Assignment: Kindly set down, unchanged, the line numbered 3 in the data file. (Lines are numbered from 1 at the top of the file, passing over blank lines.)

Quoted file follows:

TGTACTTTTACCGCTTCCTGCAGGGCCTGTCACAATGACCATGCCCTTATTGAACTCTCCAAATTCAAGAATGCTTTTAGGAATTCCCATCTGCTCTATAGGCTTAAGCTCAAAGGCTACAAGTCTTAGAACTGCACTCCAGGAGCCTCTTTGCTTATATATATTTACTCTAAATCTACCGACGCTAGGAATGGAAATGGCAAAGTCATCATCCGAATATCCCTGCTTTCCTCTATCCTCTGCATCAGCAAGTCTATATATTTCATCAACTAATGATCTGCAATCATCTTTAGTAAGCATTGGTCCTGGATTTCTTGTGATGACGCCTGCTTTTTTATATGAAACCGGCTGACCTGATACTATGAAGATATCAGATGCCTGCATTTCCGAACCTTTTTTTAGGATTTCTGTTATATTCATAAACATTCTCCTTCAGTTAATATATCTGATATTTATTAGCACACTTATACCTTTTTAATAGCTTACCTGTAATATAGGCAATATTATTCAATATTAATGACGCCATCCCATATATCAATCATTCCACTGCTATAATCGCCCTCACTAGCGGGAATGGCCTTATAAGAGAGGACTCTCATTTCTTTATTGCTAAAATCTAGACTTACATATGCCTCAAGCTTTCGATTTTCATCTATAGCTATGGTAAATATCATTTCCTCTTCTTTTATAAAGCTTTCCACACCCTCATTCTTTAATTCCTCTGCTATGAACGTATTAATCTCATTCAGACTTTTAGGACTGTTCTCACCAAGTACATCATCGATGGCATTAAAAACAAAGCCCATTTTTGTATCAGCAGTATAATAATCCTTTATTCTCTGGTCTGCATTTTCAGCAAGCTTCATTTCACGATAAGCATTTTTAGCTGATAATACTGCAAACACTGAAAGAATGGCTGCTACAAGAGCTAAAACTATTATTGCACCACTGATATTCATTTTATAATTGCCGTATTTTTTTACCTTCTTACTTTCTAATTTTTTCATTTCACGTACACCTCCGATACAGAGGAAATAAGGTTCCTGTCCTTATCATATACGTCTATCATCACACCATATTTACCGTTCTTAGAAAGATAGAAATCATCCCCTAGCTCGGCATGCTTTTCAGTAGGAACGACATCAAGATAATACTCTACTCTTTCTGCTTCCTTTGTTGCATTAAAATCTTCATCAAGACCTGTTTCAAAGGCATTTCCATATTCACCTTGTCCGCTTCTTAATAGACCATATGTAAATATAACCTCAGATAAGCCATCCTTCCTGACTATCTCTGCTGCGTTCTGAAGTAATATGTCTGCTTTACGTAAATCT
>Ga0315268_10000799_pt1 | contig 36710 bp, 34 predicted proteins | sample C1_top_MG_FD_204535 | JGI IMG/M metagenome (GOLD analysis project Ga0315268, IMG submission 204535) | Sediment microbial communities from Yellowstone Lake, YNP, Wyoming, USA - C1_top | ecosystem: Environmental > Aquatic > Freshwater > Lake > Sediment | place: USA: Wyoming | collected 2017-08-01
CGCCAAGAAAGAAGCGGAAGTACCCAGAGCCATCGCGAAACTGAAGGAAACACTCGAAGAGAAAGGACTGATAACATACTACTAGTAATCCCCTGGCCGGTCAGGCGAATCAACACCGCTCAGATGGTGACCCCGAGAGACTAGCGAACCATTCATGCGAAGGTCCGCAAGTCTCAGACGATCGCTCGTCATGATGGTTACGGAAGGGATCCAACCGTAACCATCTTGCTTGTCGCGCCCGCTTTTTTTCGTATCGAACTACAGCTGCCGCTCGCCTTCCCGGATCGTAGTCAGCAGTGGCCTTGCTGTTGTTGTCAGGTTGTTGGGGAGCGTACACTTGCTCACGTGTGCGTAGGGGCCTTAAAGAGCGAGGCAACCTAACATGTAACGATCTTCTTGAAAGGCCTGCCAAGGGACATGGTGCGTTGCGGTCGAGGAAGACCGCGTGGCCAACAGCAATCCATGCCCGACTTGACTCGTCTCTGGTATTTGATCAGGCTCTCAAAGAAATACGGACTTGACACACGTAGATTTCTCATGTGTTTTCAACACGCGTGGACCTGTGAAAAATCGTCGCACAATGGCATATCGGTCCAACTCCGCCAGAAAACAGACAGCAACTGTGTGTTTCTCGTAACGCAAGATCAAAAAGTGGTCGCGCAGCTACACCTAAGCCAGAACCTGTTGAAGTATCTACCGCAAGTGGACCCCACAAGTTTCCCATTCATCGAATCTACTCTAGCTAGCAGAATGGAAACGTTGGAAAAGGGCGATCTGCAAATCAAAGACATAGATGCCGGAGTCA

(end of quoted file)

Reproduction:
CGCCAAGAAAGAAGCGGAAGTACCCAGAGCCATCGCGAAACTGAAGGAAACACTCGAAGAGAAAGGACTGATAACATACTACTAGTAATCCCCTGGCCGGTCAGGCGAATCAACACCGCTCAGATGGTGACCCCGAGAGACTAGCGAACCATTCATGCGAAGGTCCGCAAGTCTCAGACGATCGCTCGTCATGATGGTTACGGAAGGGATCCAACCGTAACCATCTTGCTTGTCGCGCCCGCTTTTTTTCGTATCGAACTACAGCTGCCGCTCGCCTTCCCGGATCGTAGTCAGCAGTGGCCTTGCTGTTGTTGTCAGGTTGTTGGGGAGCGTACACTTGCTCACGTGTGCGTAGGGGCCTTAAAGAGCGAGGCAACCTAACATGTAACGATCTTCTTGAAAGGCCTGCCAAGGGACATGGTGCGTTGCGGTCGAGGAAGACCGCGTGGCCAACAGCAATCCATGCCCGACTTGACTCGTCTCTGGTATTTGATCAGGCTCTCAAAGAAATACGGACTTGACACACGTAGATTTCTCATGTGTTTTCAACACGCGTGGACCTGTGAAAAATCGTCGCACAATGGCATATCGGTCCAACTCCGCCAGAAAACAGACAGCAACTGTGTGTTTCTCGTAACGCAAGATCAAAAAGTGGTCGCGCAGCTACACCTAAGCCAGAACCTGTTGAAGTATCTACCGCAAGTGGACCCCACAAGTTTCCCATTCATCGAATCTACTCTAGCTAGCAGAATGGAAACGTTGGAAAAGGGCGATCTGCAAATCAAAGACATAGATGCCGGAGTCA